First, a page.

Bernard Madoff Redefines the Ponzi Scheme

"There's something real important I wanna talk to you about. It is an investment opportunity, it's really exciting, and I wanna get you in on the ground floor with me. And it’s not a pyramid scheme. A lot of people thinks it is a pyramid scheme. But it's not. It's almost guaranteed you can double your money —maybe even triple it in the first year alone.”

So says earnest-but-dimwitted Randall Hertzel to his future father-in-law, Warren Schmidt (played by Jack Nicholson), in the 2002 film "About Schmidt." Of course, it is indeed a pyramid scheme, and as usual, the victims don't recognize it until their money is gone.

Finance guru Bernard Madoff has allegedly admitted to the largest investment fraud in history, possibly making off with $50 billion. While his Wall Street wizardry seemed like so much arcane money-making magic over the past decade, it boils down to an old pyramid swindle called the Ponzi scheme.

The original Ponzi

It seems that Madoff followed in the footsteps of Charles Ponzi, the master of the scheme. Ponzi, an Italian immigrant living in Boston, found he could make a small profit exploiting the difference in international currency exchange rates using postal reply coupons. Using that as a premise for an investment business, he started his own company and issued promissory notes for as little as $10, payable in 90 days with 50 percent interest.

The public took notice of this self-assured self promoter. On Jan. 1, 1920, 18 people had invested. When he repaid those investors as promised, news of his money-making ability spread like wildfire by word of mouth. By August 1920, more than 30,000 people held notes of $15 million in his company. He became a hero to the working class as his fame spread and his fortunes rose. Police turned a blind eye to any questions about how exactly the business worked, and many police officers themselves invested in Ponzi.

Finally an intrepid editor at the Boston Post began questioning Ponzi's spectacular profits. Experts said it was unlikely that Ponzi could make such high profits from international reply coupons; thousands of dollars, perhaps. But millions? Impossible. Ponzi, ever calm and smiling, reassured the public that the experts were wrong, and he'd forgotten more about investing than his critics ever knew. ]. But it was the beginning of the end. Ponzi had been paying early investor's high returns, not with profits made from his brilliant investments but instead from money given to him by later investors.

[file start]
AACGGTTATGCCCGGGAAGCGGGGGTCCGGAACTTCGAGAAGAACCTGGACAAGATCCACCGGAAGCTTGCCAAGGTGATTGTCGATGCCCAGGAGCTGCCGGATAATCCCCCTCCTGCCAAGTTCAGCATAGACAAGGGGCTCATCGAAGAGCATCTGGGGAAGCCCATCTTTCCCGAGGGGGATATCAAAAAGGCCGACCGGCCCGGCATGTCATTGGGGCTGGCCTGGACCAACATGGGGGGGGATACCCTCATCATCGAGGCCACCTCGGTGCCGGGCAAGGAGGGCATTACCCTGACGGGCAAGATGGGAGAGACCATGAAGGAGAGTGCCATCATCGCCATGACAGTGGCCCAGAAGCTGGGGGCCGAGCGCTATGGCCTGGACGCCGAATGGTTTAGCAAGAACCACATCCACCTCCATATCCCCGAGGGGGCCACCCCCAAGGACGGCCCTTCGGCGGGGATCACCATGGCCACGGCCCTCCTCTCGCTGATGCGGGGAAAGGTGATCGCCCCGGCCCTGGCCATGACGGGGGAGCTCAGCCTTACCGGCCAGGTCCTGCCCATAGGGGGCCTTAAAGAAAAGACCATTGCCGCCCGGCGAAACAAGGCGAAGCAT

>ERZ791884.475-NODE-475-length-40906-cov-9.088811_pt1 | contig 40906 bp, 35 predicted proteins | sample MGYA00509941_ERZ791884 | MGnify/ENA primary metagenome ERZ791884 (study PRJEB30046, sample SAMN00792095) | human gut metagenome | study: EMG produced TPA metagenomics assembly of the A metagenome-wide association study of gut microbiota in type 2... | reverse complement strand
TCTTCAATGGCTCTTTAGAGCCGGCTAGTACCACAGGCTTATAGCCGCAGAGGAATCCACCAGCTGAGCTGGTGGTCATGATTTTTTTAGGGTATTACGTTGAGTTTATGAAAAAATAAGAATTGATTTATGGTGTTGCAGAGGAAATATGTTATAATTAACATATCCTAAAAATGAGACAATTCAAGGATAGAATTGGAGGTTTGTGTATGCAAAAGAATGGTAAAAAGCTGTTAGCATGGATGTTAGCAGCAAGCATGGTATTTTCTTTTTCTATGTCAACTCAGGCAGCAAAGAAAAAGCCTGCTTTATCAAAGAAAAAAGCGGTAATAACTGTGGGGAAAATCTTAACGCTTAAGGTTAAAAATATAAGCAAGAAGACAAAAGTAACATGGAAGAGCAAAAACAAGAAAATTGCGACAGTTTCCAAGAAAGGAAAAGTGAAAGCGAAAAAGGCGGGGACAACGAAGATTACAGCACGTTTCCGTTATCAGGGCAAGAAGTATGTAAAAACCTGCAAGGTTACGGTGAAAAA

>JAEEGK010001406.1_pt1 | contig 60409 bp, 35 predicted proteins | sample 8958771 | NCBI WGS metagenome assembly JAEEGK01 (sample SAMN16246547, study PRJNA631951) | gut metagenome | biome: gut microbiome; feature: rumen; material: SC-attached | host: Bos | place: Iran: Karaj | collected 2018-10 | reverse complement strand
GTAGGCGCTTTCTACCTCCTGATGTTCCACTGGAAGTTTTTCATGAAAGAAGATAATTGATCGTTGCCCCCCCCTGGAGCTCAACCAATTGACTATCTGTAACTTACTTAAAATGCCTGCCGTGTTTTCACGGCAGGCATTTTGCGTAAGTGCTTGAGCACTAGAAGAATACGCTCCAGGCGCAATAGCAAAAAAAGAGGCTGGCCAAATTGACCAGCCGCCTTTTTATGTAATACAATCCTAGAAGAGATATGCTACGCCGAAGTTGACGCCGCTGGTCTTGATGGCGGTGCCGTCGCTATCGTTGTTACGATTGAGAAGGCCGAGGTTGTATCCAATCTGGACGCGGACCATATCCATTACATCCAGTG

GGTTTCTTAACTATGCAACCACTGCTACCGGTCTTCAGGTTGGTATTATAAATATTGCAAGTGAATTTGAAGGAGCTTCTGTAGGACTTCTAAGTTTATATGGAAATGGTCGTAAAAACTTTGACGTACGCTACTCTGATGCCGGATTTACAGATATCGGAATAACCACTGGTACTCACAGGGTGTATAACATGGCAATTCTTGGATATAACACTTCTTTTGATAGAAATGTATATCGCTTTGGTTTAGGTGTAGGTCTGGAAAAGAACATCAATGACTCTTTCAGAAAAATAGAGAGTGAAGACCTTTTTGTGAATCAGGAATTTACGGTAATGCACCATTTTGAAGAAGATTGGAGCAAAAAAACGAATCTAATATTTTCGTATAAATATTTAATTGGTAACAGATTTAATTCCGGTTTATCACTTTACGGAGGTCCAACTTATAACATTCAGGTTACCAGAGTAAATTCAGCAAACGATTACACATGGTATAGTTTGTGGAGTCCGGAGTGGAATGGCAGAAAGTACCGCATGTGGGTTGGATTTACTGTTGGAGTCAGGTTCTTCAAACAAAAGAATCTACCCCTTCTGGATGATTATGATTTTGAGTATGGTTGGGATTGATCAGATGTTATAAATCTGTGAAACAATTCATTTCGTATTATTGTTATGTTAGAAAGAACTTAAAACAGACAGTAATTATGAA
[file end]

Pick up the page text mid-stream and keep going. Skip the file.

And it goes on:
Investors demanded their money back, but few got it. Homes and fortunes were lost, pensions evaporated. Most of the money went to Ponzi's lavish lifestyle, but some of it had gone to the early investors. Ponzi was jailed several times and eventually died destitute in a hospital in Rio de Janeiro, Brazil, in 1949. While Ponzi didn’t invent the scam, he perfected it and was its most successful practitioner; his name and crime are immortalized in the dictionary.

Madoff madness

Bernard Madoff was arrested last Thursday for his own Ponzi scheme, though on a much larger scale. Like Ponzi, he is accused of reporting fabricated profits and paying off earlier investments with cash raised from others. Madoff has reportedly admitted his crime, after draining perhaps $50 billion from hundreds of investors including HSBC, the Royal Bank of Scotland, and Steven Spielberg's charity the Wunderkinder Foundation.

The Ponzi scheme, like Madoff's or any pyramid scheme, cannot go on forever. The number of new investors that must be found to keep the earlier investors paid off increases exponentially. When you're robbing Peter to pay Paul, Peter still needs to be paid, and if Paul is happy with his return and re-invests, then you need to rob perhaps a few Patricks to pay Peter and Paul.

Just as Ponzi's scheme finally crumbled, Madoff's scam couldn't continue.

With both Ponzi and Madoff, there were red flags that something wasn't right. The Securities and Exchange Commission received a tip from whistleblowers back in 1999 that Madoff was running a scam, but nothing was done. As in Ponzi's time, no one wants to look too closely at the goose that's laying the golden eggs — until the jig is up, the goose is cooked, and the investors' nest eggs are gone.

If the charges are proven true, Madoff may be the 21st century’s Ponzi, and the phrase "Ponzi scheme" may be replaced by "Madoff scheme" in the next generation of dictionaries.

Benjamin Radford is managing editor of the Skeptical Inquirer science magazine. His books, films, and other projects can be found on his website. His Bad Science column appears regularly on LiveScience.

Benjamin Radford
Live Science Contributor
Benjamin Radford is the Bad Science columnist for Live Science. He covers pseudoscience, psychology, urban legends and the science behind "unexplained" or mysterious phenomenon. Ben has a master's degree in education and a bachelor's degree in psychology. He is deputy editor of Skeptical Inquirer science magazine and has written, edited or contributed to more than 20 books, including "Scientific Paranormal Investigation: How to Solve Unexplained Mysteries," "Tracking the Chupacabra: The Vampire Beast in Fact, Fiction, and Folklore" and “Investigating Ghosts: The Scientific Search for Spirits,” out in fall 2017. His website is